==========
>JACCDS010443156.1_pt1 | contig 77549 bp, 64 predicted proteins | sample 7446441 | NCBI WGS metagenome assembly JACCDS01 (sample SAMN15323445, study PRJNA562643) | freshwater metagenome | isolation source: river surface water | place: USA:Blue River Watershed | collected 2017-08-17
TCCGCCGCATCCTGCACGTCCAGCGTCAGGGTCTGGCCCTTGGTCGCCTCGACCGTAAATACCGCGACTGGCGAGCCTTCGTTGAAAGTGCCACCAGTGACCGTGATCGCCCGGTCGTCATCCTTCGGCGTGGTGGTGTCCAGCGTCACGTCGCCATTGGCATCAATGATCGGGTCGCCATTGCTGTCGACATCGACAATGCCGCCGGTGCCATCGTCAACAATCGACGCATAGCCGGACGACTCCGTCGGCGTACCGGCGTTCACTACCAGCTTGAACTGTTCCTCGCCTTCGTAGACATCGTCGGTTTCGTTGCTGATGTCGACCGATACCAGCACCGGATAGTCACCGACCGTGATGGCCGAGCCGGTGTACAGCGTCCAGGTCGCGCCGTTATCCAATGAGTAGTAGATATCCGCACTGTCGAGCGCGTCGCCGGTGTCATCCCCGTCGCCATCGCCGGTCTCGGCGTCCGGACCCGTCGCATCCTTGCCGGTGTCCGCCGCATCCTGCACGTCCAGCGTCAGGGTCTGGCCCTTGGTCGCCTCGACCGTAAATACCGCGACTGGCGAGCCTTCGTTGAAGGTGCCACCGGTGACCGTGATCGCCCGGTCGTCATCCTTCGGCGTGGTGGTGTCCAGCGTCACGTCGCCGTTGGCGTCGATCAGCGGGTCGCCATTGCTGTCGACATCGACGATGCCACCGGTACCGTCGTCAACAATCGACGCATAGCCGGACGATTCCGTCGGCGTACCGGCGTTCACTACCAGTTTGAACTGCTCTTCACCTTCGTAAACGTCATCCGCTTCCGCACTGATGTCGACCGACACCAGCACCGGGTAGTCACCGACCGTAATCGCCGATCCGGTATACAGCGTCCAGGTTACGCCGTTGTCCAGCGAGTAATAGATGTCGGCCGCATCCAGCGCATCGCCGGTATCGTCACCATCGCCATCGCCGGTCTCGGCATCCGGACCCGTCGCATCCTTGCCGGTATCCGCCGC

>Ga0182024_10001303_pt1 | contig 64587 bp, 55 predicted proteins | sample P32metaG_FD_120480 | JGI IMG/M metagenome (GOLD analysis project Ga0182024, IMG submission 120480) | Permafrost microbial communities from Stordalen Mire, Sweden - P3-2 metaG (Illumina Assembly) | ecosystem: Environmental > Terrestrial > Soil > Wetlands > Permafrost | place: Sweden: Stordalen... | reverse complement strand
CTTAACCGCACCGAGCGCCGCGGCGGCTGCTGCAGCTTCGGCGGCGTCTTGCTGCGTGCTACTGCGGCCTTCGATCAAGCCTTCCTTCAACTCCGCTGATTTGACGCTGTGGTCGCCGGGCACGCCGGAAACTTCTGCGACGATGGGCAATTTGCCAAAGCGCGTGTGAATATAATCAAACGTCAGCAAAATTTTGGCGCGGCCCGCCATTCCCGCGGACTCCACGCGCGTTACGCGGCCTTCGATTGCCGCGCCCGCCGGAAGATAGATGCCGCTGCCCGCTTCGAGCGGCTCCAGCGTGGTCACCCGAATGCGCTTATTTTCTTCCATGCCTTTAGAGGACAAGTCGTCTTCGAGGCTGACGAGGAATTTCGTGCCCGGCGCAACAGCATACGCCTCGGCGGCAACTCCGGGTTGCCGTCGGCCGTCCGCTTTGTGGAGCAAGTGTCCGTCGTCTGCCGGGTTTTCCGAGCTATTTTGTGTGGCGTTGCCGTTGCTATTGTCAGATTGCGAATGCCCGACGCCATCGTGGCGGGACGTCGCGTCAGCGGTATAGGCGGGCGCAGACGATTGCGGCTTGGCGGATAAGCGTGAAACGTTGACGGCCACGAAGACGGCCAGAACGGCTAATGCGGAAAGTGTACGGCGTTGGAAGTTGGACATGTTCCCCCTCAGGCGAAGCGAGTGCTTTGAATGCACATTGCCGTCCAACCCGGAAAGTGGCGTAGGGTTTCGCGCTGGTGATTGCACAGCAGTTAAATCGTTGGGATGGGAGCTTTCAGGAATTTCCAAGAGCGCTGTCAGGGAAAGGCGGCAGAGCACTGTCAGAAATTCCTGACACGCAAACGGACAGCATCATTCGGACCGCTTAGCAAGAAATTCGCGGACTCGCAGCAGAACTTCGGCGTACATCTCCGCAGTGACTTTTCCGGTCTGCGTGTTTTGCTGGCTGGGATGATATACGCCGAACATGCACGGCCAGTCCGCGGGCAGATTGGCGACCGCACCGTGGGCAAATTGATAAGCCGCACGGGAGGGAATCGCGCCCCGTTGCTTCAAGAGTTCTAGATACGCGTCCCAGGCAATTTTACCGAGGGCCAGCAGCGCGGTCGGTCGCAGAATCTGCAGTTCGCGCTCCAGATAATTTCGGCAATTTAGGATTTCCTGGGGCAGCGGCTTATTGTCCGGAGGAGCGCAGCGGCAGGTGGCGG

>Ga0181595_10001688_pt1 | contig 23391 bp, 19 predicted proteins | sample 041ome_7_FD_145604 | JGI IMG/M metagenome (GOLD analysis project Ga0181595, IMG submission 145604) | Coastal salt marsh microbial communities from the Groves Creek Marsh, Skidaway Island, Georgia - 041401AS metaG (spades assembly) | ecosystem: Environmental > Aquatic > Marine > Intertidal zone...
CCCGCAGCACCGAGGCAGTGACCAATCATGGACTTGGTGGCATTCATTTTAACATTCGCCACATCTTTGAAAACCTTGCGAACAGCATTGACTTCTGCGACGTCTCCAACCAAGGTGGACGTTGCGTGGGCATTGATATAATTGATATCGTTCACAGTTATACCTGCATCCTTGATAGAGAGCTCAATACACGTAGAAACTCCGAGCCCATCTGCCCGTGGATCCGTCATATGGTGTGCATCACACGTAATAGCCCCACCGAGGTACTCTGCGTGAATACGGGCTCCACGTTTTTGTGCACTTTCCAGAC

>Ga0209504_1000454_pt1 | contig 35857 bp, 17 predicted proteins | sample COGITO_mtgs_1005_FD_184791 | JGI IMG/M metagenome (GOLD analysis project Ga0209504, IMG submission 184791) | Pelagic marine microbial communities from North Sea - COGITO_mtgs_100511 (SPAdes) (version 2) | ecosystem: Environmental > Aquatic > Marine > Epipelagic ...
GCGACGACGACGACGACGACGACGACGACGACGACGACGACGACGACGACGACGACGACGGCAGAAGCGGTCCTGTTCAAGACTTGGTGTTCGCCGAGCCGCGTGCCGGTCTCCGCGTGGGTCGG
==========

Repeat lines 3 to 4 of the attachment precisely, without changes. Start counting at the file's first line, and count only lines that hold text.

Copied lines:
>Ga0182024_10001303_pt1 | contig 64587 bp, 55 predicted proteins | sample P32metaG_FD_120480 | JGI IMG/M metagenome (GOLD analysis project Ga0182024, IMG submission 120480) | Permafrost microbial communities from Stordalen Mire, Sweden - P3-2 metaG (Illumina Assembly) | ecosystem: Environmental > Terrestrial > Soil > Wetlands > Permafrost | place: Sweden: Stordalen... | reverse complement strand
CTTAACCGCACCGAGCGCCGCGGCGGCTGCTGCAGCTTCGGCGGCGTCTTGCTGCGTGCTACTGCGGCCTTCGATCAAGCCTTCCTTCAACTCCGCTGATTTGACGCTGTGGTCGCCGGGCACGCCGGAAACTTCTGCGACGATGGGCAATTTGCCAAAGCGCGTGTGAATATAATCAAACGTCAGCAAAATTTTGGCGCGGCCCGCCATTCCCGCGGACTCCACGCGCGTTACGCGGCCTTCGATTGCCGCGCCCGCCGGAAGATAGATGCCGCTGCCCGCTTCGAGCGGCTCCAGCGTGGTCACCCGAATGCGCTTATTTTCTTCCATGCCTTTAGAGGACAAGTCGTCTTCGAGGCTGACGAGGAATTTCGTGCCCGGCGCAACAGCATACGCCTCGGCGGCAACTCCGGGTTGCCGTCGGCCGTCCGCTTTGTGGAGCAAGTGTCCGTCGTCTGCCGGGTTTTCCGAGCTATTTTGTGTGGCGTTGCCGTTGCTATTGTCAGATTGCGAATGCCCGACGCCATCGTGGCGGGACGTCGCGTCAGCGGTATAGGCGGGCGCAGACGATTGCGGCTTGGCGGATAAGCGTGAAACGTTGACGGCCACGAAGACGGCCAGAACGGCTAATGCGGAAAGTGTACGGCGTTGGAAGTTGGACATGTTCCCCCTCAGGCGAAGCGAGTGCTTTGAATGCACATTGCCGTCCAACCCGGAAAGTGGCGTAGGGTTTCGCGCTGGTGATTGCACAGCAGTTAAATCGTTGGGATGGGAGCTTTCAGGAATTTCCAAGAGCGCTGTCAGGGAAAGGCGGCAGAGCACTGTCAGAAATTCCTGACACGCAAACGGACAGCATCATTCGGACCGCTTAGCAAGAAATTCGCGGACTCGCAGCAGAACTTCGGCGTACATCTCCGCAGTGACTTTTCCGGTCTGCGTGTTTTGCTGGCTGGGATGATATACGCCGAACATGCACGGCCAGTCCGCGGGCAGATTGGCGACCGCACCGTGGGCAAATTGATAAGCCGCACGGGAGGGAATCGCGCCCCGTTGCTTCAAGAGTTCTAGATACGCGTCCCAGGCAATTTTACCGAGGGCCAGCAGCGCGGTCGGTCGCAGAATCTGCAGTTCGCGCTCCAGATAATTTCGGCAATTTAGGATTTCCTGGGGCAGCGGCTTATTGTCCGGAGGAGCGCAGCGGCAGGTGGCGG